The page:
Subwoofer Integration

Volumio Version: v3
Hardware: Raspberry zero 2 - two pieces.

Hi , I am looking for a way to add a Subwoofer. I read somewhere about synchronized multi room playback, so the question is:

Can I use one raspberry with Volumio for stereo and a second raspberry, with a second Volumio, for a Subwoofer?
It would be used together within one room, so there has to be no timming issues between signals.

Sounds like an elegant solution when your amp has no sub out. If the new Volumio 3.x indeed synchronises the signal 100% this should be possible.

How is that supposed to work? One volumio does all the work and then just sends the signal to the other, who’s doing DSP for the second Volumio?

why don’t you connect your subwoofer to the speaker outputs of your amplifier? Doesn’t the sub have high level inputs? You could easily solve that with a so called voltage divider, it’s just two resistors per channel, which will set you back less than a dollar or euro. No need for extra RPi or a myvolumio subscription, no latency issues etc. Only benefits.

I have such a setup with my stereo system (including RPi0/volumio). My Cambridge Audio S90 sub doesn’t have speaker level inputs, but using the voltage divider is is hooked up to my amp’s speaker outputs anyway.

Because main speakers need a lot of gain towards the lower frequencies. If a Subwoofer would be fed the same signal, it will output quite a bit more SPL than needed.

I don’t get it. Are you saying you eq your main speakers for more bass? Why? Isn’t your subwoofer supposed to make up for lack of bass of your main speakers?

It might work, but it’s a very strange way to integrate a subwoofer.
A specific solution will depend on the plugs on your particular subwoofer, but commercial subwoofers are almost always designed to take a) a one channel signal from a dedicated subwoofer channel, and b) in addition can use the same signal you would send to your speakers. I suggest you probably want b), most people do if they aren’t looking to get fancy.
The vast majority of them also have independent volume controls, because that’s how you generally do simple sub integration. Many subs also have a passthrough so you can either plug your 2-channel amp into the sub and plug the sub into your speakers, or have the outputs from your amp split to both sub and main speakers.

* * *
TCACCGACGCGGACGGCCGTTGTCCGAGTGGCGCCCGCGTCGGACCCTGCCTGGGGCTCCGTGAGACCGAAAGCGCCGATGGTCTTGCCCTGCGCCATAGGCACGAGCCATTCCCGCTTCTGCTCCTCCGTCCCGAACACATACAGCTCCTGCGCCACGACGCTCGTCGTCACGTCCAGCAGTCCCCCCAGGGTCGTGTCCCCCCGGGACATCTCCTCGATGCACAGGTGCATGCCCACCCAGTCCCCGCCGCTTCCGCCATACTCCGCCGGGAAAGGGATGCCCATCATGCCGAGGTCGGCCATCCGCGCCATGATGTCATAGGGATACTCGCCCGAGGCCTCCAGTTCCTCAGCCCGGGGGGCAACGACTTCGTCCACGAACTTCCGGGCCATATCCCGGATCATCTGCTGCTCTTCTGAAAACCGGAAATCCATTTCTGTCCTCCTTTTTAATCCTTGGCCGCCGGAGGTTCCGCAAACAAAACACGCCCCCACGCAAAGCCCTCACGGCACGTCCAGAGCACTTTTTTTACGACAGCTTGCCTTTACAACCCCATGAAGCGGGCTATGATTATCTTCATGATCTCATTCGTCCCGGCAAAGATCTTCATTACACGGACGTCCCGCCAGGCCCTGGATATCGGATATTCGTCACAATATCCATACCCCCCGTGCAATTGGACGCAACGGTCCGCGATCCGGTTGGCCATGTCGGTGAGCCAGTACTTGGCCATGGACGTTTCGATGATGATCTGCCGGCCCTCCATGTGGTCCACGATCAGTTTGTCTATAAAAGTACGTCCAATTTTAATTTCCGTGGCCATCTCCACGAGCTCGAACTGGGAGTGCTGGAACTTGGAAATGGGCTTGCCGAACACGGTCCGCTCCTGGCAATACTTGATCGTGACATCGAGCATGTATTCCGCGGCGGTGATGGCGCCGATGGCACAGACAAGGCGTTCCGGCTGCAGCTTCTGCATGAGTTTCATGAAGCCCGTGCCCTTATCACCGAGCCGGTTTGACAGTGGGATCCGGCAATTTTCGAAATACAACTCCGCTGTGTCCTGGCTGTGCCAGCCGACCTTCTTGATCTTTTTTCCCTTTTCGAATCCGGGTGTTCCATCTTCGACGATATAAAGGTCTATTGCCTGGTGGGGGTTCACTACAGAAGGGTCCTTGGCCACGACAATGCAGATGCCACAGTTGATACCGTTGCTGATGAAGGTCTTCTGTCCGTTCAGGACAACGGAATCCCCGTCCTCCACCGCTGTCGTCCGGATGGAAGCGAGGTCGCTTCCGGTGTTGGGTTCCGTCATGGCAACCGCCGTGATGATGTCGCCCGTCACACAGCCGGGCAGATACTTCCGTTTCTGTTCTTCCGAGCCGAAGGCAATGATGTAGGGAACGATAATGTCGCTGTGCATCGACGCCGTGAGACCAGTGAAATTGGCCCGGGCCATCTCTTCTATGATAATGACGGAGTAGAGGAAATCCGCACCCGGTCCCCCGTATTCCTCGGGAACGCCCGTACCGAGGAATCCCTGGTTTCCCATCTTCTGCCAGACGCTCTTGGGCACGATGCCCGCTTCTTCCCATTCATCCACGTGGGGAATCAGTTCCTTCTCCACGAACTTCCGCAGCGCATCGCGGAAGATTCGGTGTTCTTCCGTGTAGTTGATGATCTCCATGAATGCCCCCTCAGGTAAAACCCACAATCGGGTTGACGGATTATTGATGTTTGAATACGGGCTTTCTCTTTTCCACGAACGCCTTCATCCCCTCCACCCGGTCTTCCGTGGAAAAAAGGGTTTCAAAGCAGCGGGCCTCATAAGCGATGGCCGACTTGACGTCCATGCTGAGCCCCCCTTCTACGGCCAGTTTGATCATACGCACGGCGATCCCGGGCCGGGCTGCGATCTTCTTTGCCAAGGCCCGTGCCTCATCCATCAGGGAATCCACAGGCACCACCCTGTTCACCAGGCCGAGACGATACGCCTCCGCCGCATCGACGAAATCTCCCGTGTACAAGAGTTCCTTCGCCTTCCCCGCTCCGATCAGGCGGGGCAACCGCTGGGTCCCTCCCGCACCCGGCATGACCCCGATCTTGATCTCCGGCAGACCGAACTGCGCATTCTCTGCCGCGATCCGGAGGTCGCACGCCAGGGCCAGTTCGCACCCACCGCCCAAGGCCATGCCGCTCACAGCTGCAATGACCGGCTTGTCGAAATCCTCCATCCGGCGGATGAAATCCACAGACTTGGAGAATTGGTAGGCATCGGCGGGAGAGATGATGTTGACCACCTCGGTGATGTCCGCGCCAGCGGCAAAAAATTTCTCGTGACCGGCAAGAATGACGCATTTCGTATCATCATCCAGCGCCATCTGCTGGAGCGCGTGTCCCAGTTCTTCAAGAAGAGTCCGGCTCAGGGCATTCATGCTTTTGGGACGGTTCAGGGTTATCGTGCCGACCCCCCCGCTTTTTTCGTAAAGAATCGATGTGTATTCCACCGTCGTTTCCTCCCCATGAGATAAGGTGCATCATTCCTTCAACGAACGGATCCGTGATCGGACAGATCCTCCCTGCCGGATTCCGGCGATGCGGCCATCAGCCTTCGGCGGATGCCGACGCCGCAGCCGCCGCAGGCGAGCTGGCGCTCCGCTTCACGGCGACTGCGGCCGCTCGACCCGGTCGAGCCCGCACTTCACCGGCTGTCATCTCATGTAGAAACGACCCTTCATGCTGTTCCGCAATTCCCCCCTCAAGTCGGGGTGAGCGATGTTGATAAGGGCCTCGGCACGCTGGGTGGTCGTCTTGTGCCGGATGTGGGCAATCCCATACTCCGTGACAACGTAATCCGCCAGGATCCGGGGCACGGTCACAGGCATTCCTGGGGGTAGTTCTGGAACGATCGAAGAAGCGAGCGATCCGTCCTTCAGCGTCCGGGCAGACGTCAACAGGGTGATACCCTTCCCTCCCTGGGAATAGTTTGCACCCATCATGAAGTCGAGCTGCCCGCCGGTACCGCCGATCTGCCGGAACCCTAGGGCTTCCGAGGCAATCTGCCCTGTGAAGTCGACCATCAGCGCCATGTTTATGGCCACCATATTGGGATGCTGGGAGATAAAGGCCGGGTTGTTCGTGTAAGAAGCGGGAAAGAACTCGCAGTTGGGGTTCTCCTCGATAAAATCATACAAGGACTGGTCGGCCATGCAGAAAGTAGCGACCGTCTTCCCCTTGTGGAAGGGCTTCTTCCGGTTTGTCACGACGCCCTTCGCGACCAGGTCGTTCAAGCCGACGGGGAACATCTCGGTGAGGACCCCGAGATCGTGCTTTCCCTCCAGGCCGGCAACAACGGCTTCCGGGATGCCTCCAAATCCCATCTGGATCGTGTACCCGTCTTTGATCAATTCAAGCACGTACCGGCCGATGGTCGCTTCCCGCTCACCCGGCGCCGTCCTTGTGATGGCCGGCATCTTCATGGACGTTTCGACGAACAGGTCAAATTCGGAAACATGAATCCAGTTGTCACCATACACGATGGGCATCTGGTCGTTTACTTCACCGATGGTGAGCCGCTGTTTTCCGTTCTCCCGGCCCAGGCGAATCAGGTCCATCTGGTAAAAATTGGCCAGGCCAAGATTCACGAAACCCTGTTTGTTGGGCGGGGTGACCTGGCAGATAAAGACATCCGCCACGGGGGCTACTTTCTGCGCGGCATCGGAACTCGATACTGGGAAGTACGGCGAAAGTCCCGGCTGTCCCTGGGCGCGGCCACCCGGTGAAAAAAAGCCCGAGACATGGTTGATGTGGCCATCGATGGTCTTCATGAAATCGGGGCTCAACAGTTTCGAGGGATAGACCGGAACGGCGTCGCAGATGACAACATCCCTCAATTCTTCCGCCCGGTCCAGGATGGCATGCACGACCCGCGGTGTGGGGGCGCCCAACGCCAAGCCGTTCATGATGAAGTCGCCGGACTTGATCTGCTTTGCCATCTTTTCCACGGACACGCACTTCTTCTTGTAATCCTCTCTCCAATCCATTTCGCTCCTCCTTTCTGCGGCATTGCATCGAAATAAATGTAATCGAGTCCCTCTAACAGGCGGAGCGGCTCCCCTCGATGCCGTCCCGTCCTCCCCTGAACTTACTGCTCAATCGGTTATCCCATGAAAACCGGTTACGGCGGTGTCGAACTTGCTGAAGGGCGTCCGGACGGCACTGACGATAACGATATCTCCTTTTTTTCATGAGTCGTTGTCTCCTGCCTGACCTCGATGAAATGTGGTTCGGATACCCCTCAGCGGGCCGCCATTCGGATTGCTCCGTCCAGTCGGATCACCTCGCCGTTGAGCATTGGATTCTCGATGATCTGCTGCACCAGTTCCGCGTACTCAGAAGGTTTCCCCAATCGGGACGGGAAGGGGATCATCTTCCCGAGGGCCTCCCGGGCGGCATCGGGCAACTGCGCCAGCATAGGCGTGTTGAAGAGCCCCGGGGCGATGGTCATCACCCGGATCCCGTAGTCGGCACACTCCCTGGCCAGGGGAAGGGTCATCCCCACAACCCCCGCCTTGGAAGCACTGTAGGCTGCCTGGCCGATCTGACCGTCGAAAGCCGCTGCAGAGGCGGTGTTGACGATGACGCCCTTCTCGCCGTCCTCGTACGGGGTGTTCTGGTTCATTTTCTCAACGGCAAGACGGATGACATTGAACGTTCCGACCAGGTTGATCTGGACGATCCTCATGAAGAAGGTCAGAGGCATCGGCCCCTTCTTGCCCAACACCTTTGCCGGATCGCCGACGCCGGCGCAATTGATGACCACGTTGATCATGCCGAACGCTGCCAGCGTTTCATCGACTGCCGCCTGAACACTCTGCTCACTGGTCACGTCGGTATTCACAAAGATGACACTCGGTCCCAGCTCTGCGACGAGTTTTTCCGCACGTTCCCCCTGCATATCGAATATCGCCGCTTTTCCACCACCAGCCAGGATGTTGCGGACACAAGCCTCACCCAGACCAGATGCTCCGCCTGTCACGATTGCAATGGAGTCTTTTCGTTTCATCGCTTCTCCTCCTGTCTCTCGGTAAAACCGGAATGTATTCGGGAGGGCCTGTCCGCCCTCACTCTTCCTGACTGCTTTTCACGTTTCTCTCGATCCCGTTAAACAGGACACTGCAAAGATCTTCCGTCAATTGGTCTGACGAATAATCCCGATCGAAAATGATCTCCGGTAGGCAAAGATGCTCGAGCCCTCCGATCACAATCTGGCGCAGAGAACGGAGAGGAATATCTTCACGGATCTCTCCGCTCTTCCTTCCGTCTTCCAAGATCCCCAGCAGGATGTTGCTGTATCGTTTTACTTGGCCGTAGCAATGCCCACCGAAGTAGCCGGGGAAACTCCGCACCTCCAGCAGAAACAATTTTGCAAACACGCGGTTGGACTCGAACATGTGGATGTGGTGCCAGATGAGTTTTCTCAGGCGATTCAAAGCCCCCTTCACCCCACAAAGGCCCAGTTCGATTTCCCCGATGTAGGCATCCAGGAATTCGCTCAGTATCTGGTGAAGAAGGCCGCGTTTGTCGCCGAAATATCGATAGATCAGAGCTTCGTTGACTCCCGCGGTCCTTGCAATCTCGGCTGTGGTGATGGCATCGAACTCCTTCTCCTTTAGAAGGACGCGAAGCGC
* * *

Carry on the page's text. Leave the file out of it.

The advantage of this is that you only need a few extra cables, which is far more elegant and more cost effective than trying to run two players in sync.

It’s a great idea to get a sub, I thoroughly recommend the general idea, but you need to work out the wiring, ideally before you even buy the sub. You will struggle to buy one that doesn’t have its own volume control.

Subs will almost always have a crossover too, which means all the controls you need for integrating a sub are generally part of the sub itself. Unless you have something more exotic, the usual method is to buy a sub and plug it into your amp, and then play with the cutoff frequency and volume knobs. Once you get something reasonable sounding, then start tuning the overall frequency response if you need to.

Hi, thanks for answering. I should explain a reason for this unusual sub integration.

I’ve built open baffle speakers that can reach down to 45 Hz. I went with an open baffle to minimise the room effects upon low frequency reproduction. You trade significant low end extension, but you get a figure 8 bass dispersion, that forms less room interference at your listening spot.
That’s the reason I don’t want to limit their bass output, but just to add something below. I can alter the signal with DSP, add a 30 Hz crossover, manage the EQ and FR, but I need another way to implement a separate signal.

The solutions I found are:

  1. Add a DAC hat to the main raspberry. Send one signal through USB to an external D/A converter and use a DAC hat to output a second signal.
    I do not know if volumio can play two separate streams with two separate DSPs on a single device. CPU performanse will also be an issue, since everything is to be done on a signal chip.
  2. Make another volumio device and sync it to the other one. Possible problems could be timing of the two signals, but I do get two separate CPUs for DSP.

OK. Why not set the cutoff on the sub to roughly 45Hz and plug it all into one set of amp outputs?

It’s easy enough to try if you already own a sub, just a re-cabling job. The best/only way to overcome uneven sub distribution is to get a second sub and play with the respective phase settings on the sub, so I can see why you might want such a low cutoff if you like the open baffle bass, even though your speakers will be eating a lot of power at 45Hz and there’s no real directional component to sound much below 100Hz anyway.